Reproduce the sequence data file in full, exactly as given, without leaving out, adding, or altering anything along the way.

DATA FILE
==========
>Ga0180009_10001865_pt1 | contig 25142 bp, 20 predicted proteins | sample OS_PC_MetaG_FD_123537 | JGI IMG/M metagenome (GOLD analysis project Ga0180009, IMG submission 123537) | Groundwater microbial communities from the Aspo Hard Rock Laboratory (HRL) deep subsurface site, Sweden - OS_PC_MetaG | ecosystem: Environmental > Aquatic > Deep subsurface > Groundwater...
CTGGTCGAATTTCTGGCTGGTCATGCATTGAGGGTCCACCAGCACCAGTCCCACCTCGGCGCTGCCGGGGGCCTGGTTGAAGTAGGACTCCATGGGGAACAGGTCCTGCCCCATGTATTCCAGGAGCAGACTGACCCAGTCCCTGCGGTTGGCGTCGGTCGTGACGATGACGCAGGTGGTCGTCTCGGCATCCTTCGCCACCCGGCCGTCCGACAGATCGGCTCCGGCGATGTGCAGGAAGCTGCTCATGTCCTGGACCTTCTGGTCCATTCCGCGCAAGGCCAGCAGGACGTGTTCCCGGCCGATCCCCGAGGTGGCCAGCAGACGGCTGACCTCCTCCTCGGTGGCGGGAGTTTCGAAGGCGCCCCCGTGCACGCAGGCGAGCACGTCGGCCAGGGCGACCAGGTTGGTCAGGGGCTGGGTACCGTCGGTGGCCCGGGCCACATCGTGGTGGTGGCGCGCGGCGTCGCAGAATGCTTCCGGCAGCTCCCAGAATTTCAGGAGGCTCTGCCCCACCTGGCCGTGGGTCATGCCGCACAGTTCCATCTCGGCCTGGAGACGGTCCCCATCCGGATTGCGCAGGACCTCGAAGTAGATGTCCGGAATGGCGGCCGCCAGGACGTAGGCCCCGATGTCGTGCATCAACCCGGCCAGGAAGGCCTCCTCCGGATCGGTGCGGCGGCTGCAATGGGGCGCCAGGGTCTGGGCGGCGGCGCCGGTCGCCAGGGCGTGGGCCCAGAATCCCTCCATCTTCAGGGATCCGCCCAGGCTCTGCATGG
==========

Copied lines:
>Ga0180009_10001865_pt1 | contig 25142 bp, 20 predicted proteins | sample OS_PC_MetaG_FD_123537 | JGI IMG/M metagenome (GOLD analysis project Ga0180009, IMG submission 123537) | Groundwater microbial communities from the Aspo Hard Rock Laboratory (HRL) deep subsurface site, Sweden - OS_PC_MetaG | ecosystem: Environmental > Aquatic > Deep subsurface > Groundwater...
CTGGTCGAATTTCTGGCTGGTCATGCATTGAGGGTCCACCAGCACCAGTCCCACCTCGGCGCTGCCGGGGGCCTGGTTGAAGTAGGACTCCATGGGGAACAGGTCCTGCCCCATGTATTCCAGGAGCAGACTGACCCAGTCCCTGCGGTTGGCGTCGGTCGTGACGATGACGCAGGTGGTCGTCTCGGCATCCTTCGCCACCCGGCCGTCCGACAGATCGGCTCCGGCGATGTGCAGGAAGCTGCTCATGTCCTGGACCTTCTGGTCCATTCCGCGCAAGGCCAGCAGGACGTGTTCCCGGCCGATCCCCGAGGTGGCCAGCAGACGGCTGACCTCCTCCTCGGTGGCGGGAGTTTCGAAGGCGCCCCCGTGCACGCAGGCGAGCACGTCGGCCAGGGCGACCAGGTTGGTCAGGGGCTGGGTACCGTCGGTGGCCCGGGCCACATCGTGGTGGTGGCGCGCGGCGTCGCAGAATGCTTCCGGCAGCTCCCAGAATTTCAGGAGGCTCTGCCCCACCTGGCCGTGGGTCATGCCGCACAGTTCCATCTCGGCCTGGAGACGGTCCCCATCCGGATTGCGCAGGACCTCGAAGTAGATGTCCGGAATGGCGGCCGCCAGGACGTAGGCCCCGATGTCGTGCATCAACCCGGCCAGGAAGGCCTCCTCCGGATCGGTGCGGCGGCTGCAATGGGGCGCCAGGGTCTGGGCGGCGGCGCCGGTCGCCAGGGCGTGGGCCCAGAATCCCTCCATCTTCAGGGATCCGCCCAGGCTCTGCATGG